Iran Nuclear NewsIran Trying to Subvert US Sanctions

Iran Trying to Subvert US Sanctions

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Iran trying to subvert US sanctions

Iran Focus

London, 2 July – The Iranian Regime is planning to counter US economic sanctions by, in part, continuing to export oil, according to state-run news agency IRNA on Saturday.

Iranian President Hassan Rohani has met the head of parliament and the judiciary to discuss how best to evade the returning US sanctions, which will make it difficult for Iran to access the global financial system or trade with international companies.

Reportedly Iran will be seeking self-sufficiency in gasoline production. Fereydoun Hassanvand, head of the parliament’s energy committee, said that a committee would be established to study potential oil buyers and find ways to keep them on board despite US sanctions.

The sanctions are the result of Donald Trump pulling the US outs of the 2015 nuclear deal in May, citing Iranian cheating and major flaws in the deal. On Tuesday, the US told allies that they should stop importing oil from Iran from November or face strict sanctions.

Since May 8, the Iranian economy, which was already fragile thanks to decades of corruption and mismanagement by the mullahs, has gone into freefall with the rial losing up to half of its value. This has led the shopkeepers, who are traditionally loyal to the government, to join the nationwide uprising that began in December.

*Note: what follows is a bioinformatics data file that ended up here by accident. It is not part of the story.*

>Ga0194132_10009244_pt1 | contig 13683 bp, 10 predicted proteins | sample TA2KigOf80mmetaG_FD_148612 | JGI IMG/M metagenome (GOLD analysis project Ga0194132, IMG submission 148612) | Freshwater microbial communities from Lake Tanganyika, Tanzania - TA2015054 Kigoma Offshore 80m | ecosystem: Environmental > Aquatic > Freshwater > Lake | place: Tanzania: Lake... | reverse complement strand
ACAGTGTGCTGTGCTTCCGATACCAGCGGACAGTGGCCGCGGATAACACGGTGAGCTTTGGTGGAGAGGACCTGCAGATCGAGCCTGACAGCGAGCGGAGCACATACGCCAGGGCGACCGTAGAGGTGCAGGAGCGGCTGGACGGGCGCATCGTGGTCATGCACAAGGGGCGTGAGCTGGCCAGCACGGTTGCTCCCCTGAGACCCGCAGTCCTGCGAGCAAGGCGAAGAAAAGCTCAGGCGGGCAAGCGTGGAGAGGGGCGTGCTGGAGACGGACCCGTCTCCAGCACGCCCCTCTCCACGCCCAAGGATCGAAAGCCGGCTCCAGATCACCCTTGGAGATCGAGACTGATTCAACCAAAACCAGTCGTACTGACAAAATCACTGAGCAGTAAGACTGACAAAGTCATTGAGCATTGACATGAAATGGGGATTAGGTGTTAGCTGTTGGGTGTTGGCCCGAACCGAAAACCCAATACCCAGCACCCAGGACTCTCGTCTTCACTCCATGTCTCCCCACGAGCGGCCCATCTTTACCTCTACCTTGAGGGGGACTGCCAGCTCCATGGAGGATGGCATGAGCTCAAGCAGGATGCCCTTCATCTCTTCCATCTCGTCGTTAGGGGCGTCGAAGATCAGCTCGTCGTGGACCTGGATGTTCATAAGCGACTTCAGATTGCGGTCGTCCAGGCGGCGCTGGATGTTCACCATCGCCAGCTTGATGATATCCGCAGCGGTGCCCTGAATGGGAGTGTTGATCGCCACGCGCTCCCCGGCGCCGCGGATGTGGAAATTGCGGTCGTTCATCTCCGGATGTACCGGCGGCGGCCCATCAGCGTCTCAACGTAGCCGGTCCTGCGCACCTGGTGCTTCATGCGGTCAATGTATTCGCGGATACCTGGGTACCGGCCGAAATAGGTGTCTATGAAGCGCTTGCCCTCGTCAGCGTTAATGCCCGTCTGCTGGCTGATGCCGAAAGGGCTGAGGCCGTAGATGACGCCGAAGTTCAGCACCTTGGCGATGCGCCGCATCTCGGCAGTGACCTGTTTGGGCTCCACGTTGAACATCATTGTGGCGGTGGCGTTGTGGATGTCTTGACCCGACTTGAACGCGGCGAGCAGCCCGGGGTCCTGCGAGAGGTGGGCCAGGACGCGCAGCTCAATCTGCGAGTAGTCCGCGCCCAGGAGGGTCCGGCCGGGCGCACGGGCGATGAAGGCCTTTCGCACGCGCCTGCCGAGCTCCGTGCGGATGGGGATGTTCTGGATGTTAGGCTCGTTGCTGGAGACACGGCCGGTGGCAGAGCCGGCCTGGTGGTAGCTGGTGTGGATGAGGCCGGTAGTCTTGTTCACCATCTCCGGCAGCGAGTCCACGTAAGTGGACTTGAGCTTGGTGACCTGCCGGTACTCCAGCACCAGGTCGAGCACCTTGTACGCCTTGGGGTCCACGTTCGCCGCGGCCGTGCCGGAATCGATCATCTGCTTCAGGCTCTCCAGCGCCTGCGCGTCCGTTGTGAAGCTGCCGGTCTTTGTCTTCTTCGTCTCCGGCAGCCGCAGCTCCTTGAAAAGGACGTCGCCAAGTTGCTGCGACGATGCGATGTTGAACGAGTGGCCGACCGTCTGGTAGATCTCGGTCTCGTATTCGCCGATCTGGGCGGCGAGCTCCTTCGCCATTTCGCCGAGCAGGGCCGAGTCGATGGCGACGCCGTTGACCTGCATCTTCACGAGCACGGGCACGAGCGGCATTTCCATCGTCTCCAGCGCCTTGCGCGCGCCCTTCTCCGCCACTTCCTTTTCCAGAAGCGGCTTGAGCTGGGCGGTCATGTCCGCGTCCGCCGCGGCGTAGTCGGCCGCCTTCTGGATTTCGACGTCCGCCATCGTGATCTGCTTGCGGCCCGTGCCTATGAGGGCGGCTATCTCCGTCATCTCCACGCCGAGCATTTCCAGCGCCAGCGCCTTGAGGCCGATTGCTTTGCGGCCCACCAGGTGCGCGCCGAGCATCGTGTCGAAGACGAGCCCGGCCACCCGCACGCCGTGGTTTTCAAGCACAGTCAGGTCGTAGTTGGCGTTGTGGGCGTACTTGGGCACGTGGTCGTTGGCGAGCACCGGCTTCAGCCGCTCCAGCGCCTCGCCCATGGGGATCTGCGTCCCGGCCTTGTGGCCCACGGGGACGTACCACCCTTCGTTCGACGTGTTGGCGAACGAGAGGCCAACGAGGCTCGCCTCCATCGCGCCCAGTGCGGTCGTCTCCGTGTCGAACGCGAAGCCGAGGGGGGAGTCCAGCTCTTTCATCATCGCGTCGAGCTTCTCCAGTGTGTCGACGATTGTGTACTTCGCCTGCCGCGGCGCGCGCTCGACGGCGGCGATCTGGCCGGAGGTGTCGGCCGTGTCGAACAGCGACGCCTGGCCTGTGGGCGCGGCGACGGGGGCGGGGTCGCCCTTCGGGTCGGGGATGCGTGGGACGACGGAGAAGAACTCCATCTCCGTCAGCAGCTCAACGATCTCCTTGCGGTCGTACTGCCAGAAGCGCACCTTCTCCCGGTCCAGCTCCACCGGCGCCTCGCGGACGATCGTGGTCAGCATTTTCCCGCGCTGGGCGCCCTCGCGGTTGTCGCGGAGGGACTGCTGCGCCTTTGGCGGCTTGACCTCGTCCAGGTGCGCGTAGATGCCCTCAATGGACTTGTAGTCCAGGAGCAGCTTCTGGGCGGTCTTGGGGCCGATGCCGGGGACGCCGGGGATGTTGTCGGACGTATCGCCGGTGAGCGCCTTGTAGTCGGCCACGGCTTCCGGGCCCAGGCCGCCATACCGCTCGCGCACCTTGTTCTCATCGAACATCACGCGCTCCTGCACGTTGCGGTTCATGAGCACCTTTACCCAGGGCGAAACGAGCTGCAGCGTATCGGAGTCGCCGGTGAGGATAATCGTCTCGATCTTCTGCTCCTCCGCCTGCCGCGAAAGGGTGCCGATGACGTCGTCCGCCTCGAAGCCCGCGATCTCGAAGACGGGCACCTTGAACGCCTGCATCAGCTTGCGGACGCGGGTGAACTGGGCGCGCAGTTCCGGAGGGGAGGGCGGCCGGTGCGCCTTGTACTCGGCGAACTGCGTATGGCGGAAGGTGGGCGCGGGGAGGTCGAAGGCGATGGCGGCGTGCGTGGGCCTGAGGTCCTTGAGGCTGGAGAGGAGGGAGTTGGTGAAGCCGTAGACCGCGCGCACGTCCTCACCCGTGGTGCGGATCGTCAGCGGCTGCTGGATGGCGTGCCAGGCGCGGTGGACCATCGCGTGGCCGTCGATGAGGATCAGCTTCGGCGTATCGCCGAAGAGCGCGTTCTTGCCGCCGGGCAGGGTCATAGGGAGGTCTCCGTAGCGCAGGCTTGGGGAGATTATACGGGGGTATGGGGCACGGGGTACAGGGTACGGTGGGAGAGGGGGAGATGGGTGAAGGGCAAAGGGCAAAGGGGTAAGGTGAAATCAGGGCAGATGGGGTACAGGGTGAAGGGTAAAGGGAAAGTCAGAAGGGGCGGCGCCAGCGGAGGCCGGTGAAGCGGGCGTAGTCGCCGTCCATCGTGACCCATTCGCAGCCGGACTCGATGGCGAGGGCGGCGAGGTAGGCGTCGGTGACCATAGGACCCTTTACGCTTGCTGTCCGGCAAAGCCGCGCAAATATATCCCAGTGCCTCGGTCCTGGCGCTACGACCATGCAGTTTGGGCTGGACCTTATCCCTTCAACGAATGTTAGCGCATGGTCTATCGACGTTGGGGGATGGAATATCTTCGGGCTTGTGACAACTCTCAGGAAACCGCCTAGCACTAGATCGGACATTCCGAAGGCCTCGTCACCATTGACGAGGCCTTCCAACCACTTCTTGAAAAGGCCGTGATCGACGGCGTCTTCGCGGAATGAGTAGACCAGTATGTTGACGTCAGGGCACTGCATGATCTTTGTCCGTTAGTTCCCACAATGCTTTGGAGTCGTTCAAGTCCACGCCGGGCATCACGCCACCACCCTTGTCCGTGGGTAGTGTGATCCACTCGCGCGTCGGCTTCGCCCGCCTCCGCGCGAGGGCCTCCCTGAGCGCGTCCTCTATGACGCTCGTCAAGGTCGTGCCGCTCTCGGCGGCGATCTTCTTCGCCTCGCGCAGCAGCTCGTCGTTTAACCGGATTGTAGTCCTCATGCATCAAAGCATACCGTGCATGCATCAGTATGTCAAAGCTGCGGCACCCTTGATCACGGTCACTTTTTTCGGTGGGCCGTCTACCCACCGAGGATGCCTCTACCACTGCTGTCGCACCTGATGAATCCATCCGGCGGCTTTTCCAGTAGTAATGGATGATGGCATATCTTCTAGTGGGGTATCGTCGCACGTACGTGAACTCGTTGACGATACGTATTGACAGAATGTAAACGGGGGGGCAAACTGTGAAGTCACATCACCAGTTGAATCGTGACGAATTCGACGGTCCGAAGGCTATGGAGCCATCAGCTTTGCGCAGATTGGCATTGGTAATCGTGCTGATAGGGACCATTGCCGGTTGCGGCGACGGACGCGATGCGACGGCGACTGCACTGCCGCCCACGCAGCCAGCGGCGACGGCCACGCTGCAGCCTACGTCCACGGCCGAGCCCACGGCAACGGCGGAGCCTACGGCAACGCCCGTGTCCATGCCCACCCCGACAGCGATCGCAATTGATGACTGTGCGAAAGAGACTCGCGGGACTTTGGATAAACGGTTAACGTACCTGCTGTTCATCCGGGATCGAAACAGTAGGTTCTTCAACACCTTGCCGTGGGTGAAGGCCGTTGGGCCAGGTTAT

Protests and Uprising

Other recent protests have focused on the shortages of drinking water and the human rights abuses.

On Saturday, during the annual Free Iran Gathering in Paris, protests about polluted drinking water broke out in oil-rich south-western Iran. The state’s security forces cracked down violently on the around 500 protesters, using tear gas and bullets to get the protesters to disperse. The unrest in Khorramshahr, which had by then been raging for three days, continued into the night.

Reports have surfaced that at least four people were shot dead in the streets during the Khorramshahr protests. Iran has denied this, but they have a long history of denying killing protesters.

The water shortage in Iran has been caused by drought, which affects about 95% of the country, but its effects have been exacerbated by the government’s corruption and mismanagement. Many protesters cite that the government has been diverting water away from rivers in the Arab and Kurdish regions to more ethnically Persian areas.

The uprising in Iran, which began on December 28, spread quickly to 142 cities in all of Iran’s provinces, with the people of Iran demanding regime change and an end to the mullahs’ rule.

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